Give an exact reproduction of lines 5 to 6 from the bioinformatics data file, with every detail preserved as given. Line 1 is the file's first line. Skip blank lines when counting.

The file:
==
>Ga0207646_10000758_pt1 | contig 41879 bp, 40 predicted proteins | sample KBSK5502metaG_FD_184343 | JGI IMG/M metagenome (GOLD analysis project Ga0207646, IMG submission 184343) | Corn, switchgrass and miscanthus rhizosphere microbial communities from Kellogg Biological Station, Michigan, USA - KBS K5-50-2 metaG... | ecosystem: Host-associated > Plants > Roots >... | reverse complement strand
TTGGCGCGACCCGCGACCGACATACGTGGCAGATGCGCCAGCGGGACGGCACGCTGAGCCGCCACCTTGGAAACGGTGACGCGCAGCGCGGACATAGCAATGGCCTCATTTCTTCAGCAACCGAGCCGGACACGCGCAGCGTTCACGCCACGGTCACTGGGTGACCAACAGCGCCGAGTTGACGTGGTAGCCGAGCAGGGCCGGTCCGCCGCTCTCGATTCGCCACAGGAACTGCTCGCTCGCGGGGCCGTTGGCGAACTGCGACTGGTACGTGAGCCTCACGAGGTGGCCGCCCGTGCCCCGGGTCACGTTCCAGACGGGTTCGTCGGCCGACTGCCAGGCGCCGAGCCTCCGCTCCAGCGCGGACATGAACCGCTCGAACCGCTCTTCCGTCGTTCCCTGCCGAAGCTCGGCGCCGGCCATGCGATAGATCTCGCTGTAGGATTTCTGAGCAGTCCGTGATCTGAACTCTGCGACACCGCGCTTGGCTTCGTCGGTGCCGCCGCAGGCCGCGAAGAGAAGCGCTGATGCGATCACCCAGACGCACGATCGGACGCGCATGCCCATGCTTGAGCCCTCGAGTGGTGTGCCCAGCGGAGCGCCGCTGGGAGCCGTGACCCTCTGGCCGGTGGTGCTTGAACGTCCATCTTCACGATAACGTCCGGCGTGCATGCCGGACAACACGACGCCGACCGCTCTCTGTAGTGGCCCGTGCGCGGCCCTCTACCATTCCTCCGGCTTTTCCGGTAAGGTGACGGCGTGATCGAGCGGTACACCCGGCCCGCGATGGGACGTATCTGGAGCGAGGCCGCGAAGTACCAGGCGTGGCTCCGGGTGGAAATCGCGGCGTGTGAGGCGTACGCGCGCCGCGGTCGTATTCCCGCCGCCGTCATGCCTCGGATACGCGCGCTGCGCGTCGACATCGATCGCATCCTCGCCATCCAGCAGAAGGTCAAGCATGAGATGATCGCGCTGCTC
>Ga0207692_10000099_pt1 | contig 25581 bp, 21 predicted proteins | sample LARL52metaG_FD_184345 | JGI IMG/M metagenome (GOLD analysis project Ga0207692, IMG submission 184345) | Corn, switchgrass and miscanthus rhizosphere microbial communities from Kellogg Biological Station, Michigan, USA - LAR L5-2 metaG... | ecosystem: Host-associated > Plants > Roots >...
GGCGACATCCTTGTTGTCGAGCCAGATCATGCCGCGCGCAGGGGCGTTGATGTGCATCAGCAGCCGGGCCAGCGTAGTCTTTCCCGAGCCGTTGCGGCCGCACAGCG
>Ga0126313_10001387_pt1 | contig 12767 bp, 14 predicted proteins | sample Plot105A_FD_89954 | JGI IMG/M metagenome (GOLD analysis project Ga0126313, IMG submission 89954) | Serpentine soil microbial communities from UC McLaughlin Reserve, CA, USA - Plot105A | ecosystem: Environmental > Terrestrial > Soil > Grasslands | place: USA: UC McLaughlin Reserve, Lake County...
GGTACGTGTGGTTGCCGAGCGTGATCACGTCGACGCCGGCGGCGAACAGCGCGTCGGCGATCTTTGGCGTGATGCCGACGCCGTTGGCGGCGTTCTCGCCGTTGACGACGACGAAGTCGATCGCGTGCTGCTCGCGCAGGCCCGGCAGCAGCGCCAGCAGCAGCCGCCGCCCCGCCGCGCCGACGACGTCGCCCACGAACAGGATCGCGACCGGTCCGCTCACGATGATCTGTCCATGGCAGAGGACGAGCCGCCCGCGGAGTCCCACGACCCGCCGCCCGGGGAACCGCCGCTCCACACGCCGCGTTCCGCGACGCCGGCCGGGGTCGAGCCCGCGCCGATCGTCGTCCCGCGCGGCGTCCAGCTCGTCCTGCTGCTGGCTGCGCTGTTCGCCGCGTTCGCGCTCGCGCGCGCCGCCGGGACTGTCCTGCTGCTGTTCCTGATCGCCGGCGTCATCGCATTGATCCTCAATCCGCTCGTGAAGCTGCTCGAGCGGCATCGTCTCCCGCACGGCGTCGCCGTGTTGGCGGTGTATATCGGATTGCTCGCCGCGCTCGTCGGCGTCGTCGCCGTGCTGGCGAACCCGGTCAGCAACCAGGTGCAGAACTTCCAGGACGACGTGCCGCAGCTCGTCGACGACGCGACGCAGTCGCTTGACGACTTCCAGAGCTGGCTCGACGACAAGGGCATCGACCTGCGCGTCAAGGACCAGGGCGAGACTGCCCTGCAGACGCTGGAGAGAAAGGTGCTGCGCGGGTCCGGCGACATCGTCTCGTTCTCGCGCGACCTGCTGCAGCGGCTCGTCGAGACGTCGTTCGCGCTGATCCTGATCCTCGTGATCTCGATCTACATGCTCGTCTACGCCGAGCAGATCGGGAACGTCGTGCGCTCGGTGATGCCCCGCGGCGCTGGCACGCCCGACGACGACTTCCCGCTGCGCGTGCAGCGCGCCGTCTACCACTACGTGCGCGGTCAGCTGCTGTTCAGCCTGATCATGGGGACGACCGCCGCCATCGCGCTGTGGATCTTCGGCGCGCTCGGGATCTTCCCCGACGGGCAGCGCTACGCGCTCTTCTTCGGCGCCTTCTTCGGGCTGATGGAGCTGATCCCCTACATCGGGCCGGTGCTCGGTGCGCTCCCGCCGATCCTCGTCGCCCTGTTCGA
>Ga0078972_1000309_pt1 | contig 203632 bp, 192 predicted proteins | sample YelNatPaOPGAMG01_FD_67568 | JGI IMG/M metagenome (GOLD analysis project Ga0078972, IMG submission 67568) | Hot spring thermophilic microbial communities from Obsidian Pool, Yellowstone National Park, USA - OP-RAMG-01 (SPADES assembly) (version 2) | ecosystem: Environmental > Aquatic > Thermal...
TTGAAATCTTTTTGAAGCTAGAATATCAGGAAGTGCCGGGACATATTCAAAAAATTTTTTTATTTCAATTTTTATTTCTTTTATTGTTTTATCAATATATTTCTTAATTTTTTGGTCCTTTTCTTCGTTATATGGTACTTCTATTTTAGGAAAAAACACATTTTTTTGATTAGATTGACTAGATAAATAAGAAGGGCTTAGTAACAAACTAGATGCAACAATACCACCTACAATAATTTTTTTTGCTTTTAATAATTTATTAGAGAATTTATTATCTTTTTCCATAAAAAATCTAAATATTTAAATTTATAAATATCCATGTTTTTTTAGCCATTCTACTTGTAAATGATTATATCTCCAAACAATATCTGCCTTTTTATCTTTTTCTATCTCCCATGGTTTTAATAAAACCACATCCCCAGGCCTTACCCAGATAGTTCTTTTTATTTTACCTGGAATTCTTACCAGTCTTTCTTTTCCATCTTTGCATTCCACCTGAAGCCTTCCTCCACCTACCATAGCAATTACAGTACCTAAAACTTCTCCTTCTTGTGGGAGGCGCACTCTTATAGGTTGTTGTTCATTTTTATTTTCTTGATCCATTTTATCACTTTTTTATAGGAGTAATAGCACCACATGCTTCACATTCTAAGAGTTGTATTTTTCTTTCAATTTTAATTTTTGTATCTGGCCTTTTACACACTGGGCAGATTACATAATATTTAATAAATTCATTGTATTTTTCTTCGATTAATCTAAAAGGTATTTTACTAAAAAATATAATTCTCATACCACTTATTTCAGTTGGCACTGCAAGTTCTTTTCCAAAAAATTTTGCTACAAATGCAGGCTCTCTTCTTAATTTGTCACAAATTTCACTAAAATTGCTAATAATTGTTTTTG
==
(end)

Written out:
>Ga0126313_10001387_pt1 | contig 12767 bp, 14 predicted proteins | sample Plot105A_FD_89954 | JGI IMG/M metagenome (GOLD analysis project Ga0126313, IMG submission 89954) | Serpentine soil microbial communities from UC McLaughlin Reserve, CA, USA - Plot105A | ecosystem: Environmental > Terrestrial > Soil > Grasslands | place: USA: UC McLaughlin Reserve, Lake County...
GGTACGTGTGGTTGCCGAGCGTGATCACGTCGACGCCGGCGGCGAACAGCGCGTCGGCGATCTTTGGCGTGATGCCGACGCCGTTGGCGGCGTTCTCGCCGTTGACGACGACGAAGTCGATCGCGTGCTGCTCGCGCAGGCCCGGCAGCAGCGCCAGCAGCAGCCGCCGCCCCGCCGCGCCGACGACGTCGCCCACGAACAGGATCGCGACCGGTCCGCTCACGATGATCTGTCCATGGCAGAGGACGAGCCGCCCGCGGAGTCCCACGACCCGCCGCCCGGGGAACCGCCGCTCCACACGCCGCGTTCCGCGACGCCGGCCGGGGTCGAGCCCGCGCCGATCGTCGTCCCGCGCGGCGTCCAGCTCGTCCTGCTGCTGGCTGCGCTGTTCGCCGCGTTCGCGCTCGCGCGCGCCGCCGGGACTGTCCTGCTGCTGTTCCTGATCGCCGGCGTCATCGCATTGATCCTCAATCCGCTCGTGAAGCTGCTCGAGCGGCATCGTCTCCCGCACGGCGTCGCCGTGTTGGCGGTGTATATCGGATTGCTCGCCGCGCTCGTCGGCGTCGTCGCCGTGCTGGCGAACCCGGTCAGCAACCAGGTGCAGAACTTCCAGGACGACGTGCCGCAGCTCGTCGACGACGCGACGCAGTCGCTTGACGACTTCCAGAGCTGGCTCGACGACAAGGGCATCGACCTGCGCGTCAAGGACCAGGGCGAGACTGCCCTGCAGACGCTGGAGAGAAAGGTGCTGCGCGGGTCCGGCGACATCGTCTCGTTCTCGCGCGACCTGCTGCAGCGGCTCGTCGAGACGTCGTTCGCGCTGATCCTGATCCTCGTGATCTCGATCTACATGCTCGTCTACGCCGAGCAGATCGGGAACGTCGTGCGCTCGGTGATGCCCCGCGGCGCTGGCACGCCCGACGACGACTTCCCGCTGCGCGTGCAGCGCGCCGTCTACCACTACGTGCGCGGTCAGCTGCTGTTCAGCCTGATCATGGGGACGACCGCCGCCATCGCGCTGTGGATCTTCGGCGCGCTCGGGATCTTCCCCGACGGGCAGCGCTACGCGCTCTTCTTCGGCGCCTTCTTCGGGCTGATGGAGCTGATCCCCTACATCGGGCCGGTGCTCGGTGCGCTCCCGCCGATCCTCGTCGCCCTGTTCGA